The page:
Markets Results Mostly Higher on the Week
Equity markets were generally higher last week with investors favoring larger companies, tech and developed economies.
For the week, the DJIA added 0.86% and the S&P 500 moved 0.89% higher. The tech-heavy Nasdaq had was even higher adding by 1.28%. The MSCI EAFE Index also continued moving higher adding 0.17% while emerging market equities (MSCI EM) dropped 0.27%. Small company stocks, represented by the Russell 2000, retreated 1.24%. Fixed income, represented by the Bloomberg/Barclays Aggregate, finished higher by 0.83% for the week as yields moved slightly lower. As a result, the 10 YR US Treasury closed at a yield of 3.44% (down 13bps from the previous week’s closing yield of ~3.57%) as investors reacted to lower-than-expected GDP results and perhaps some bias towards the Fed being less hawkish. Gold prices closed at $1,983/oz – up 0.18%. Oil prices continued to move lower by 3.99% to $74.76.
The major macro-economic news last week was GDP being revised down from 2.6% to a 1.1% growth rate in Q1 and inflation numbers showing more stubbornness. US Core PCE increased 4.6% year-over-year and the Department of Labor’s employment cost index increased 1.2% quarter-over-quarter. Both were higher than the expectations of 4.5% and 1.0%, respectively. The PCE numbers are of greater importance to the Fed’s thinking than are the CPI and other inflation measures or indicators.
Despite the evidence that the economy is slowing, and inflation is declining at decreasing rates, investors seem more focused on recent earnings results. While earnings are not spectacular, they are not horrible either and that seems to be good enough for the optimists who seem tired of the dark ideas of interest rates being higher for longer and an inevitable recession.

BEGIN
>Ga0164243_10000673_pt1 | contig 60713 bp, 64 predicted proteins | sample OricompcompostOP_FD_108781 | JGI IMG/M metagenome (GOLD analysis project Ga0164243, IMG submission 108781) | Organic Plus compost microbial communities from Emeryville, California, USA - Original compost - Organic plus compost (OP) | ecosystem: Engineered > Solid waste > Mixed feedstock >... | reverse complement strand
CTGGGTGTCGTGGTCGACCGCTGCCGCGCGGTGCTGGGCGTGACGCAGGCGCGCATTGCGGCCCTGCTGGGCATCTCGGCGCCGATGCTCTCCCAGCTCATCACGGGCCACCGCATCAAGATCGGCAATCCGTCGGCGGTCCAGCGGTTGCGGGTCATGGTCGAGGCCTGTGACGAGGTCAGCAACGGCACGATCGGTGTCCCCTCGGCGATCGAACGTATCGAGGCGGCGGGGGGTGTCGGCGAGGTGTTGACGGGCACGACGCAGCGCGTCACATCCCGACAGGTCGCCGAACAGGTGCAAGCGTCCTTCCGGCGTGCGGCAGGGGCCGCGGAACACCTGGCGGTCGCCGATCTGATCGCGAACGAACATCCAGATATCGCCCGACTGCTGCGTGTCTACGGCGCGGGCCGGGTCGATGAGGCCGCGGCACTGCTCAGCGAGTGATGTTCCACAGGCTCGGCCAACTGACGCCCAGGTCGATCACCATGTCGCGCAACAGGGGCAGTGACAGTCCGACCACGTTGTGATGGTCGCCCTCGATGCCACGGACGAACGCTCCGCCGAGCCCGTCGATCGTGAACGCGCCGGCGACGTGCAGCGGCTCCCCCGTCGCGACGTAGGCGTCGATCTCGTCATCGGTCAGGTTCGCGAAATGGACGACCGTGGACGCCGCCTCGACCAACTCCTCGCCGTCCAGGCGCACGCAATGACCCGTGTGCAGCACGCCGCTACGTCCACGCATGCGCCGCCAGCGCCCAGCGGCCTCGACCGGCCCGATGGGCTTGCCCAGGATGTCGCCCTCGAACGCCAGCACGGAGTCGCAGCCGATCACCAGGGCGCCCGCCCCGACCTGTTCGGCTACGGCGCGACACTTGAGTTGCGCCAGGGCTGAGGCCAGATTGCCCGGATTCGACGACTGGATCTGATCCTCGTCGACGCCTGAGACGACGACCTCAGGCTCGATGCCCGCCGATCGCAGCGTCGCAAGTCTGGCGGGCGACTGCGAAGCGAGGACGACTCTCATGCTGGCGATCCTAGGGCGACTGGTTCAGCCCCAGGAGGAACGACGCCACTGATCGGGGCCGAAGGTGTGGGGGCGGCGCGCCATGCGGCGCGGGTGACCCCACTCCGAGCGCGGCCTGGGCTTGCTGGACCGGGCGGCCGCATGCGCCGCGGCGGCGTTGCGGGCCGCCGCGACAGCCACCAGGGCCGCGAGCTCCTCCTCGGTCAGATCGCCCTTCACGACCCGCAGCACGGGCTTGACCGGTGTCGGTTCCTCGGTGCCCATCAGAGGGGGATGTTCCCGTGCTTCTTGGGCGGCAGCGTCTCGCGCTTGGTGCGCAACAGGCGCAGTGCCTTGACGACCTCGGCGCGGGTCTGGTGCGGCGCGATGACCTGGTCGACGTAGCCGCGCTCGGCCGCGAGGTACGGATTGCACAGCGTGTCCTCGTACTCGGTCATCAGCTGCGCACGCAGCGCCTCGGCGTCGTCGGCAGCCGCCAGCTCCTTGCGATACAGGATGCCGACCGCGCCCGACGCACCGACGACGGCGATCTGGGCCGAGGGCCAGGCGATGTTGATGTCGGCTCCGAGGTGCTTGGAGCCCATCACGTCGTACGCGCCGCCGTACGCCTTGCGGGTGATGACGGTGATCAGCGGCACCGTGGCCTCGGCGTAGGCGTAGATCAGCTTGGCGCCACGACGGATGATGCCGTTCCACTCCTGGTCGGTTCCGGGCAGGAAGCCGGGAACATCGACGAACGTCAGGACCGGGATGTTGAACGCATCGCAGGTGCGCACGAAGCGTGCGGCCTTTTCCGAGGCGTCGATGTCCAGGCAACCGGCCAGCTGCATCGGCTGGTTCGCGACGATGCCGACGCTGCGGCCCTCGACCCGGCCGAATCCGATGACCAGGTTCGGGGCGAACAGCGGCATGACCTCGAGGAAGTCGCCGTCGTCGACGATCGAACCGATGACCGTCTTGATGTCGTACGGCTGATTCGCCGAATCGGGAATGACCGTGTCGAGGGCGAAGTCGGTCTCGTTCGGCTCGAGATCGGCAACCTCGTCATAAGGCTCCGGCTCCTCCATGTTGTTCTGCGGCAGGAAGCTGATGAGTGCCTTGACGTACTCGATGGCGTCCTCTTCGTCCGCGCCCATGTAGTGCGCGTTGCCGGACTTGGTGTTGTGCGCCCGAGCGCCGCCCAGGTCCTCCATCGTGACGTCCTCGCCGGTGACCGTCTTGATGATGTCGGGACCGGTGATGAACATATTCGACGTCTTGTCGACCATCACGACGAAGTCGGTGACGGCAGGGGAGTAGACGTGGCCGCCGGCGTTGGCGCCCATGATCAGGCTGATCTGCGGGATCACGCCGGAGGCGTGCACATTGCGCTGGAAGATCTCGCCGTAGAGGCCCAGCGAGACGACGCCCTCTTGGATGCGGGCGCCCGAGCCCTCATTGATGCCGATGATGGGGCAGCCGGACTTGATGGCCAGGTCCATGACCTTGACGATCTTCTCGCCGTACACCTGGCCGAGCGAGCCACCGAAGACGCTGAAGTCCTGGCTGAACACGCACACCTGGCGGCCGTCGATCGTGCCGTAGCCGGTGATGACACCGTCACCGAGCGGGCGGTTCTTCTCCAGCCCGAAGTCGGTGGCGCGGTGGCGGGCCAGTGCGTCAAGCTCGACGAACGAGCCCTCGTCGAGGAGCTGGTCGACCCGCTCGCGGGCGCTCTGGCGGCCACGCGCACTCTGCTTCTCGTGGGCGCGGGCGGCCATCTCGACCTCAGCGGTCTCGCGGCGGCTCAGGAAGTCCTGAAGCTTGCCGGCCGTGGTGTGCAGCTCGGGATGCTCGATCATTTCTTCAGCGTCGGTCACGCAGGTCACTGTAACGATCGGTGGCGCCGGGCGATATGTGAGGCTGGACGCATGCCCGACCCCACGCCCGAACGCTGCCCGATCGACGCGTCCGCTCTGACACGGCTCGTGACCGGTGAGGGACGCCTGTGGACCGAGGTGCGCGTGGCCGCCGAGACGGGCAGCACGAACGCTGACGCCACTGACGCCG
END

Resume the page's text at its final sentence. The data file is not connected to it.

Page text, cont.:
Earnings results, outlooks and forecasts will continue over the next few weeks. So far, about 50% of the S&P earnings are reported and about 79% have beat their earnings estimates, although most companies had tempered their outlooks in the previous quarters. So, good news on the beats, but few were working off a high bar.
The big, planned event this week is the Fed’s interest rate statement and Chair Powell’s press conference on Wednesday. Expect a 25bp hike despite a big, unplanned event of the third major bank failure over the weekend. (The FDIC seized First Republic over the weekend and JP Morgan bought it from the FDIC – ho, hum, that’s what we do.). The Fed’s statements, while always important, will be parsed and analyzed as to whether this is the end of the rate increase cycle and how long will the Fed pause before taking any further action. The consensus is its next action will be a cut, but opinions on when that happens are so diverse, there really is no consensus.
The financial markets do not always make sense in the near term. We are in a period where that appears to be the case. To reduce inflation, the Fed is working to slow the economy. Indications are the economy is slowing, but inflation is now being stubborn after an initial drop from relatively high levels. All this points to the need to squeeze growth for longer. Despite this, stock indices have moved and are moving higher. We are not excited about chasing equity prices at this juncture. Sticking to long term strategic allocations to equities will always beat trying to time it.
“History provides a crucial insight regarding market crises: they are inevitable, painful and ultimately surmountable.” – Shelby M.C. Davis